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Relationship goals met in the Gasparilla Distance Classic 5K

Seventeen-year-old Reed Legg is the men’s winner, while girlfriend Kemper Reback finishes third, about a minute behind women’s champion Kaitlyn Campo.
Cambridge Christian runner Reed Legg finishes first (15:29) during Saturday's Publix Gasparilla Distance Classic 5K.
Cambridge Christian runner Reed Legg finishes first (15:29) during Saturday's Publix Gasparilla Distance Classic 5K. [ LUIS SANTANA | Tampa Bay Times ]
Published Feb. 22, 2020
Updated Feb. 22, 2020

TAMPA — As Kemper Reback approached the turnaround on Bayshore Boulevard in Saturday’s Publix Gasparilla Distance Classic 5K, she quickly scanned the other side of the street for the race leaders. Reback knew her boyfriend, Reed Legg, was going to try and win it, but she didn’t see him in a clump of men who appeared to be out front. She got a little worried.

“I actually missed him at the U-turn,” Reback said. “I saw the three guys and I was looking and looking … I was like, ‘Oh no, I hope he’s in front, but I don’t know now.’”

As it turned out, Legg was so far in front of the pack, she missed him all together.

Related: Publix Gasparilla Distance Classic: Find results here

Legg took the lead at about the half-mile mark of the 5K and he never lost it on the way to his first victory in the annual event. His time of 15:29 was 25 seconds faster than fellow 17-year-old Seth Martinez of Gibsonton and a personal record by more than three seconds. Kaitlyn Campo, 25, won the women’s division with a time of 18:25, 22 seconds ahead of St. Petersburg’s Kelsey Bohannan, 29.

Legg, a homeschooled senior, said he has been training a lot lately, running cross country and track on the high school team at Cambridge Christian in Tampa. He had run the Gasparilla 5K a few years prior, when he finished 17th overall at the age of 14. But this time, he set his mind on the top spot.

Kemper Reback finishes third among the women at 19:26 during the 5K on Saturday.
Kemper Reback finishes third among the women at 19:26 during the 5K on Saturday. [ MARTHA ASENCIO RHINE | Times ]

“I was worried at the start. There was a guy who went out pretty fast,” Legg said. “But then he ended up slowing down a bit and I passed him. I slowed down a little the last mile, but the first two were pretty good.”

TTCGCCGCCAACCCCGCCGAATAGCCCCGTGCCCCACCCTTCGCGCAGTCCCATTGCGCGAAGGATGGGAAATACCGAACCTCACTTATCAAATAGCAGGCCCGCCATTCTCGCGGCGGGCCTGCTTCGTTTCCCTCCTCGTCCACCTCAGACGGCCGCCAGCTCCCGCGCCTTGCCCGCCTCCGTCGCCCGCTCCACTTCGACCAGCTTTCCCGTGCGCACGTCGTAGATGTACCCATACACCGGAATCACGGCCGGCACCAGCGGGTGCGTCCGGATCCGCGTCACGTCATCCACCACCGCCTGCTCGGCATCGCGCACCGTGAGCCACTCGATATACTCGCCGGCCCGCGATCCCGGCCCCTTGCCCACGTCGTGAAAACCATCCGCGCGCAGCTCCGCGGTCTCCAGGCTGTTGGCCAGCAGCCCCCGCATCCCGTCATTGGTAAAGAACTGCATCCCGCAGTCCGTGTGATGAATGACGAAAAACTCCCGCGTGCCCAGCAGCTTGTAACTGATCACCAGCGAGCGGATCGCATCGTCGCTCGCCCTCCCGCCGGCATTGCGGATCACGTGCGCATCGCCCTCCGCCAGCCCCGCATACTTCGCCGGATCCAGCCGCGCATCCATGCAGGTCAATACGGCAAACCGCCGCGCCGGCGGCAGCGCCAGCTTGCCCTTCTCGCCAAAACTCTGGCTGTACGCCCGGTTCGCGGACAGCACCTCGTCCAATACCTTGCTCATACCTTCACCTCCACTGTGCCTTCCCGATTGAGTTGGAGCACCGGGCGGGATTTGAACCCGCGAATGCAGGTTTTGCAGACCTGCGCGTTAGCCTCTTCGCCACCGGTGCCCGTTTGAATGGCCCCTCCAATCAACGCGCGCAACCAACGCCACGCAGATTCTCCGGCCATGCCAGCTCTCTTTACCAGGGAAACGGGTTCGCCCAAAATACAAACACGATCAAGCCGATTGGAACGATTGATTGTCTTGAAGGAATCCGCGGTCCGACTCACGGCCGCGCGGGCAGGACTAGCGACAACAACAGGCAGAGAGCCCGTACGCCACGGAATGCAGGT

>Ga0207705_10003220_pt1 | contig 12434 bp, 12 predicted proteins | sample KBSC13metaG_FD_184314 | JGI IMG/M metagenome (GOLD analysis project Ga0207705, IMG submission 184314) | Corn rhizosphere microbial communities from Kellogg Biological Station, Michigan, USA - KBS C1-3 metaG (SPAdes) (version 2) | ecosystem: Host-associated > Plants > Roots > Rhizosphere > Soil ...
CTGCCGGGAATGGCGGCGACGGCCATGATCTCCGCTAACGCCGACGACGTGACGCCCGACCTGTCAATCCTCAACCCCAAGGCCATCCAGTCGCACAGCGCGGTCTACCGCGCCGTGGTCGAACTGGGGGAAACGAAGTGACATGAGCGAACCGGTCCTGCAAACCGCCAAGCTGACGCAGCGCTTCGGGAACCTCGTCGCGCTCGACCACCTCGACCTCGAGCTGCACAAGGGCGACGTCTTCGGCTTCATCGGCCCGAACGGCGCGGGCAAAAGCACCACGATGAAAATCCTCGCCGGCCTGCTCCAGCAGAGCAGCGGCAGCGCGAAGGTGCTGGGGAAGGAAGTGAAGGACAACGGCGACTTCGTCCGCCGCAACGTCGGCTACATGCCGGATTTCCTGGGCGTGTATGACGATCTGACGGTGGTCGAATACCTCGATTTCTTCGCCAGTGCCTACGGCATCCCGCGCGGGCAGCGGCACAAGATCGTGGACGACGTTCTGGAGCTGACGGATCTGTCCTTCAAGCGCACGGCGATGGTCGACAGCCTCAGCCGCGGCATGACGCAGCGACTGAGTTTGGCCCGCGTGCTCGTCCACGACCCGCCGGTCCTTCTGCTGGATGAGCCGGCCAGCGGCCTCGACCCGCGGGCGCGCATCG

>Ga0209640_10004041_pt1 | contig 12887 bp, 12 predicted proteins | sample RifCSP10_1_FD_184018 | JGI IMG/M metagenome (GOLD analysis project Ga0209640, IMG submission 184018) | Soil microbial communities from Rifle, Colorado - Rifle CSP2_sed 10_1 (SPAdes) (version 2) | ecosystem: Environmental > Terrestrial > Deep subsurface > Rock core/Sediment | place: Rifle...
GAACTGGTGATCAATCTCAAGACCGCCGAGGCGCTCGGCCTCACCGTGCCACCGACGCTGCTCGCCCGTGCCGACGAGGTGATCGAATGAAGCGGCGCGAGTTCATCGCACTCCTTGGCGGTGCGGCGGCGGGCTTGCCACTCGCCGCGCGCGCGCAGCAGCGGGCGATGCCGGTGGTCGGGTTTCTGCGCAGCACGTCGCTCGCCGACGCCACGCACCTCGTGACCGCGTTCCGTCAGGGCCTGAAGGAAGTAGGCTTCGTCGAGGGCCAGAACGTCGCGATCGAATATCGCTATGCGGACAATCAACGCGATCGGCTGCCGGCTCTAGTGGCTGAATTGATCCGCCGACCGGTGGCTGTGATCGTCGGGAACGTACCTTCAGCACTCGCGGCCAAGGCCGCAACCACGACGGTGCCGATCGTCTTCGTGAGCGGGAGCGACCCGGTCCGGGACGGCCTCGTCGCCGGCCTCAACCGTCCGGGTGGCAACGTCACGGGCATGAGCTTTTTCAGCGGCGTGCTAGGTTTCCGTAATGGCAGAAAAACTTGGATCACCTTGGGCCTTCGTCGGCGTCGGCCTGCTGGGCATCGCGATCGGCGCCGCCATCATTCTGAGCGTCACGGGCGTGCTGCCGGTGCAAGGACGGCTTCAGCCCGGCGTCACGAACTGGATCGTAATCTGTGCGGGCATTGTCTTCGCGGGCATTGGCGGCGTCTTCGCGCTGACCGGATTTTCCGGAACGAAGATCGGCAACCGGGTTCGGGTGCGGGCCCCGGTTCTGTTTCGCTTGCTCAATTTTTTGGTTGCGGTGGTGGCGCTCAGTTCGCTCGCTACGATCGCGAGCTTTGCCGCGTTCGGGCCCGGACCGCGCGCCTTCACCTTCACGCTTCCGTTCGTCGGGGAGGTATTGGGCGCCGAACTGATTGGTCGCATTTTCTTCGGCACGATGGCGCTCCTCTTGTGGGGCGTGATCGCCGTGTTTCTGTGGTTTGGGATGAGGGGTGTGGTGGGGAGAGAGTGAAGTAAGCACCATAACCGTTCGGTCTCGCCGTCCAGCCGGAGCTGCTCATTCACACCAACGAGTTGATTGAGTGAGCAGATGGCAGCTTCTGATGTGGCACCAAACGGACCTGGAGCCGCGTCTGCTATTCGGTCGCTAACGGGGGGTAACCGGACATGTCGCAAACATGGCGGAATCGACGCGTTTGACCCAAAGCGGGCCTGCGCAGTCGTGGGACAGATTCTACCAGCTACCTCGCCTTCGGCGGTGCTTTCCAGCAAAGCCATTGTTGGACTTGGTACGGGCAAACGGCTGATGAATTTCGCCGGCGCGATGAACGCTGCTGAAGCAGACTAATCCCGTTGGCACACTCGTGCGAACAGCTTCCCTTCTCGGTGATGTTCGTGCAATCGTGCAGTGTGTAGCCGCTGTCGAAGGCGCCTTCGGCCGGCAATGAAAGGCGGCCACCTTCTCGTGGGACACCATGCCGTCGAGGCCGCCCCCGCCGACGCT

It has been a big month for Legg, who just two weeks ago signed to run cross country and track at the University of Florida. He is also a triathlete, which is how he met girlfriend Reback, 19, of North Palm Beach. Reback finished third in the women’s division with a time of 19:26.

Related: For this frigid Gasparilla 15K, seems fitting to have a Canadian dominate

For Reback, dating the speedy Legg keeps her motivated.

“It’s definitely helpful to be in a relationship with somebody who pushes you,” Reback said. “We can do a lot of things together, and we understand each other. We know what the other person’s going through.”

Finishing just more than a minute ahead of Reback, Campo’s victory on the women’s side of the race was a personal comeback in a sport she is now attempting to pick up again.

Orlando native Kaitlyn Campo, who once ran cross country and track at USF, finishes in 18:25, tops among women, in Saturday's 5K.
Orlando native Kaitlyn Campo, who once ran cross country and track at USF, finishes in 18:25, tops among women, in Saturday's 5K. [ LUIS SANTANA | Tampa Bay Times ]

Campo, an Orlando native, ran cross country and track at USF, graduating in 2016. From there she enrolled in physician’s assistant school at Nova Southeastern in Fort Lauderdale. She ran for a year there, but ultimately took time away to focus on her studies.

Last August she graduated and now works as a PA at Westchase Orthopedics. Just recently she began running again, training with University of Tampa coach Dror Vaknin with the Progressive Running group.

Campo said she doesn’t have any more races coming up just yet, as she’s still trying to balance training and professional responsibilities.

But after Saturday, Campo knows she’s still got it.

“It feels good because being a post-collegiate runner, it kind of feels like you’re gonna go downhill from there,” Campo said. “I don’t know if I’m going to be able to keep it up. But I’d like to try.”

“I need to learn how to be an adult while still training like a kid.”